On August 28, 1945, a man made a choice. He had to decide between doing what was conventional or doing what was right.
I recently saw the new movie “42” about this pivotal moment, and highly recommend it to you. It’s inspiring, and beautifully made, with outstanding performances from Harrison Ford as Rickey and Chadwick Boseman as Robinson.
And the message I kept returning to was the strength of character these two men showed.
Robinson, an educated UCLA man who had served as a Lieutenant in World War II, had to take the abuse heaped upon him and not react – because an angry reaction might doom integration of baseball.
Rickey, a die-hard baseball fan and hard-nosed business man, had to hold on to his vision of a future where baseball was integrated despite the intense opposition he faced.
Why did they do such a hard thing?
They did it because sometimes you just have to do what’s right.
Despite the backlash, threats and challenges, Robinson and Rickey knew that doing the right thing always pays off.
Today, business is all about analytics, metrics and utilization rates. If the numbers line up nice and neat, the bean counters and money people say we can go with something. If they don’t line up, we tweak and tweak the algorithm until the metrics say, “go”. This clean and clinical approach has led to dying department stores with no staff to run the cash registers, and venture-funded companies whose harried employees each do the work of four people – all in the name of “efficiency”.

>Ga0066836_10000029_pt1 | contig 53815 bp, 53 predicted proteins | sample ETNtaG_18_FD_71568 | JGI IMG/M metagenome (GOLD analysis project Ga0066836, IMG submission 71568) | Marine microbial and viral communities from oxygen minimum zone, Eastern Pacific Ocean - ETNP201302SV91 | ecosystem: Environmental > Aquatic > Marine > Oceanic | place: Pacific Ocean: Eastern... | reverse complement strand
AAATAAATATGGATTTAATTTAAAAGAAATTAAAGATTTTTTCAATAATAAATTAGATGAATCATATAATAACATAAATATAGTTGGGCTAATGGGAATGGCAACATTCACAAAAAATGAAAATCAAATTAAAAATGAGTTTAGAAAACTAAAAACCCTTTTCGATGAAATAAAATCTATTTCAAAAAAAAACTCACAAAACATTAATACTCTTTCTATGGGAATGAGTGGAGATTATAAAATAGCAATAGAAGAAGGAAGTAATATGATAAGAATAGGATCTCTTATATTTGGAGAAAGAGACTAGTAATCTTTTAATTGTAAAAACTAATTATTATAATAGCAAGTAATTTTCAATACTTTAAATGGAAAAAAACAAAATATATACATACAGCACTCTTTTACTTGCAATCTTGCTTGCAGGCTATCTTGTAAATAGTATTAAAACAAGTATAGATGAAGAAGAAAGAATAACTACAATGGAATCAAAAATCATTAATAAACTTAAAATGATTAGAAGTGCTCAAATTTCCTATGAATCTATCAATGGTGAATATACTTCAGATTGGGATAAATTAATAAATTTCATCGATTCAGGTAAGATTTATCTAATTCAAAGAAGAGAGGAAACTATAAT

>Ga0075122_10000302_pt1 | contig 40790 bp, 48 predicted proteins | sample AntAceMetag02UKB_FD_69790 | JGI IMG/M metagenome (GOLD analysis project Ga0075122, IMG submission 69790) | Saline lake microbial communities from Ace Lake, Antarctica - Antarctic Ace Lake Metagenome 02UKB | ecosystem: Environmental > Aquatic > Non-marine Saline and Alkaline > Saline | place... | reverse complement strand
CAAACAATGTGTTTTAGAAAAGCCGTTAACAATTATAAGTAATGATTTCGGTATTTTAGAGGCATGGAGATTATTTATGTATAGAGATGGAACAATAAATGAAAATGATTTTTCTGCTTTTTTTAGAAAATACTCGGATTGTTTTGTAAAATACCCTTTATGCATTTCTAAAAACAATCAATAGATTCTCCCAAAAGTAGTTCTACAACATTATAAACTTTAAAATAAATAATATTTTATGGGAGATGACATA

But service with heart is not always efficient.
The value of excellent performance based in integrity can’t be calculated.
And deep personal connection can’t be quantified.
Sure, Branch Rickey thought that the popularity of the Negro leagues meant that African-American spectators might flock to big league parks to see integrated baseball. But something else – something ineffable – drove him.
“I may not be able to do something about racism in every field, but I can sure do something about it in baseball,” Rickey said about his decision.
See, he just needed to the right thing.
And that right there is the essence of character.
In your own life and work, you may not be able to do something as big as Branch Rickey did, but I know there’s something you can do. You know it, too. Doesn’t matter what the metrics might say to do.
Your heart knows.
Just like Robinson and Rickey, sometimes you just have to do what’s right.